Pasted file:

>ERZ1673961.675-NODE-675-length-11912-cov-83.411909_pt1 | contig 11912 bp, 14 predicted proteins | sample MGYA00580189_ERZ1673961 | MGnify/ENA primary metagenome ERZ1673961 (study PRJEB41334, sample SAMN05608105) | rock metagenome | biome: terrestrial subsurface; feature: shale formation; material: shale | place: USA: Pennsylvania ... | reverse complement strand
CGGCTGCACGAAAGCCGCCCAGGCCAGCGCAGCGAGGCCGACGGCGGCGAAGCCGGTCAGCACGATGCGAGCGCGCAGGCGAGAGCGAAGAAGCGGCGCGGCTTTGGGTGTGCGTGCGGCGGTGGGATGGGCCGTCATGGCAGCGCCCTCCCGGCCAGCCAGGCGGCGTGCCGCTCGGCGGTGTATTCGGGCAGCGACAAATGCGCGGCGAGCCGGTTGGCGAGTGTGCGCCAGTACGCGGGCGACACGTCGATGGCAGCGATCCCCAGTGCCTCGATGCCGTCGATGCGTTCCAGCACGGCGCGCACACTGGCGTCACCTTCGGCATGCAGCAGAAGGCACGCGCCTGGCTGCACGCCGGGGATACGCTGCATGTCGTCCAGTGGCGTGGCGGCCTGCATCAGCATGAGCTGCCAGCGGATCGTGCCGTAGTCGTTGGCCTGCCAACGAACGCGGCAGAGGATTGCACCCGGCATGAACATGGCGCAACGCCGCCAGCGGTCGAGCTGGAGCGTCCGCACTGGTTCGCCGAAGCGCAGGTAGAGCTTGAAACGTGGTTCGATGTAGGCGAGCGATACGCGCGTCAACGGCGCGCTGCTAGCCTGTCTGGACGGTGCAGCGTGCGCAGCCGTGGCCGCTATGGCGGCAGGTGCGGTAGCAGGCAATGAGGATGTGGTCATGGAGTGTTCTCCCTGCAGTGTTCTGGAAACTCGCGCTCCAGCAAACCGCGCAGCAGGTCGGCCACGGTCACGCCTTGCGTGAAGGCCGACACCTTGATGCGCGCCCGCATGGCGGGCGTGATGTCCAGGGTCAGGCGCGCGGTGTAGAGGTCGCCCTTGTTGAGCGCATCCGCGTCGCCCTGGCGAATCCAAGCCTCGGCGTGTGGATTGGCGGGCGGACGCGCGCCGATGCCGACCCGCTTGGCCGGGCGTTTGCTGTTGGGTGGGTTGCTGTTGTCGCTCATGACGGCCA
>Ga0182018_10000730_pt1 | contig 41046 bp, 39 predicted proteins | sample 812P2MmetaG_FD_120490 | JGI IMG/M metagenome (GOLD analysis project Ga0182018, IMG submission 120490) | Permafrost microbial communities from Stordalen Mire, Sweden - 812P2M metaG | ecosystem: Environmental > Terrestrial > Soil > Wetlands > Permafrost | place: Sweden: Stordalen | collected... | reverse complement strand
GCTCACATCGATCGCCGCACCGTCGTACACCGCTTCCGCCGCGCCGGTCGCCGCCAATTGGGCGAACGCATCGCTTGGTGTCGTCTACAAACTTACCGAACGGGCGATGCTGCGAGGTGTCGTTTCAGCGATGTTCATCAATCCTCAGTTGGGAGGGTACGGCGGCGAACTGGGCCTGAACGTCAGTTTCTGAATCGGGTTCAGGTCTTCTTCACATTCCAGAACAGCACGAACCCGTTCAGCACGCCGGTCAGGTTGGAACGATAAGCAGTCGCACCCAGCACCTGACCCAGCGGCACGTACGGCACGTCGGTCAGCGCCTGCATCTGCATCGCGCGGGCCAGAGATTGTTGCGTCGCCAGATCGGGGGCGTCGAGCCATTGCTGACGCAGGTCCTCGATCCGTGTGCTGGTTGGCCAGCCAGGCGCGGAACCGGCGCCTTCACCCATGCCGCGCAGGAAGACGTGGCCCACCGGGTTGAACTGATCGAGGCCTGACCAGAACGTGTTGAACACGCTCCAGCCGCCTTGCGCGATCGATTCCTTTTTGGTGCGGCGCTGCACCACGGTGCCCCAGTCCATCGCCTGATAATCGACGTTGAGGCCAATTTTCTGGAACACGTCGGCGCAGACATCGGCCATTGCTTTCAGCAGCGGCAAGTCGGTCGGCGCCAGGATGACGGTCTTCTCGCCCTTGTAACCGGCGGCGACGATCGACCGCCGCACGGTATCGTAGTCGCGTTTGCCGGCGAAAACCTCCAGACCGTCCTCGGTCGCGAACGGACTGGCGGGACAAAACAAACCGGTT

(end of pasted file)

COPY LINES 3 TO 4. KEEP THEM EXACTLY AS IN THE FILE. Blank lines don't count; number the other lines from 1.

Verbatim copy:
>Ga0182018_10000730_pt1 | contig 41046 bp, 39 predicted proteins | sample 812P2MmetaG_FD_120490 | JGI IMG/M metagenome (GOLD analysis project Ga0182018, IMG submission 120490) | Permafrost microbial communities from Stordalen Mire, Sweden - 812P2M metaG | ecosystem: Environmental > Terrestrial > Soil > Wetlands > Permafrost | place: Sweden: Stordalen | collected... | reverse complement strand
GCTCACATCGATCGCCGCACCGTCGTACACCGCTTCCGCCGCGCCGGTCGCCGCCAATTGGGCGAACGCATCGCTTGGTGTCGTCTACAAACTTACCGAACGGGCGATGCTGCGAGGTGTCGTTTCAGCGATGTTCATCAATCCTCAGTTGGGAGGGTACGGCGGCGAACTGGGCCTGAACGTCAGTTTCTGAATCGGGTTCAGGTCTTCTTCACATTCCAGAACAGCACGAACCCGTTCAGCACGCCGGTCAGGTTGGAACGATAAGCAGTCGCACCCAGCACCTGACCCAGCGGCACGTACGGCACGTCGGTCAGCGCCTGCATCTGCATCGCGCGGGCCAGAGATTGTTGCGTCGCCAGATCGGGGGCGTCGAGCCATTGCTGACGCAGGTCCTCGATCCGTGTGCTGGTTGGCCAGCCAGGCGCGGAACCGGCGCCTTCACCCATGCCGCGCAGGAAGACGTGGCCCACCGGGTTGAACTGATCGAGGCCTGACCAGAACGTGTTGAACACGCTCCAGCCGCCTTGCGCGATCGATTCCTTTTTGGTGCGGCGCTGCACCACGGTGCCCCAGTCCATCGCCTGATAATCGACGTTGAGGCCAATTTTCTGGAACACGTCGGCGCAGACATCGGCCATTGCTTTCAGCAGCGGCAAGTCGGTCGGCGCCAGGATGACGGTCTTCTCGCCCTTGTAACCGGCGGCGACGATCGACCGCCGCACGGTATCGTAGTCGCGTTTGCCGGCGAAAACCTCCAGACCGTCCTCGGTCGCGAACGGACTGGCGGGACAAAACAAACCGGTT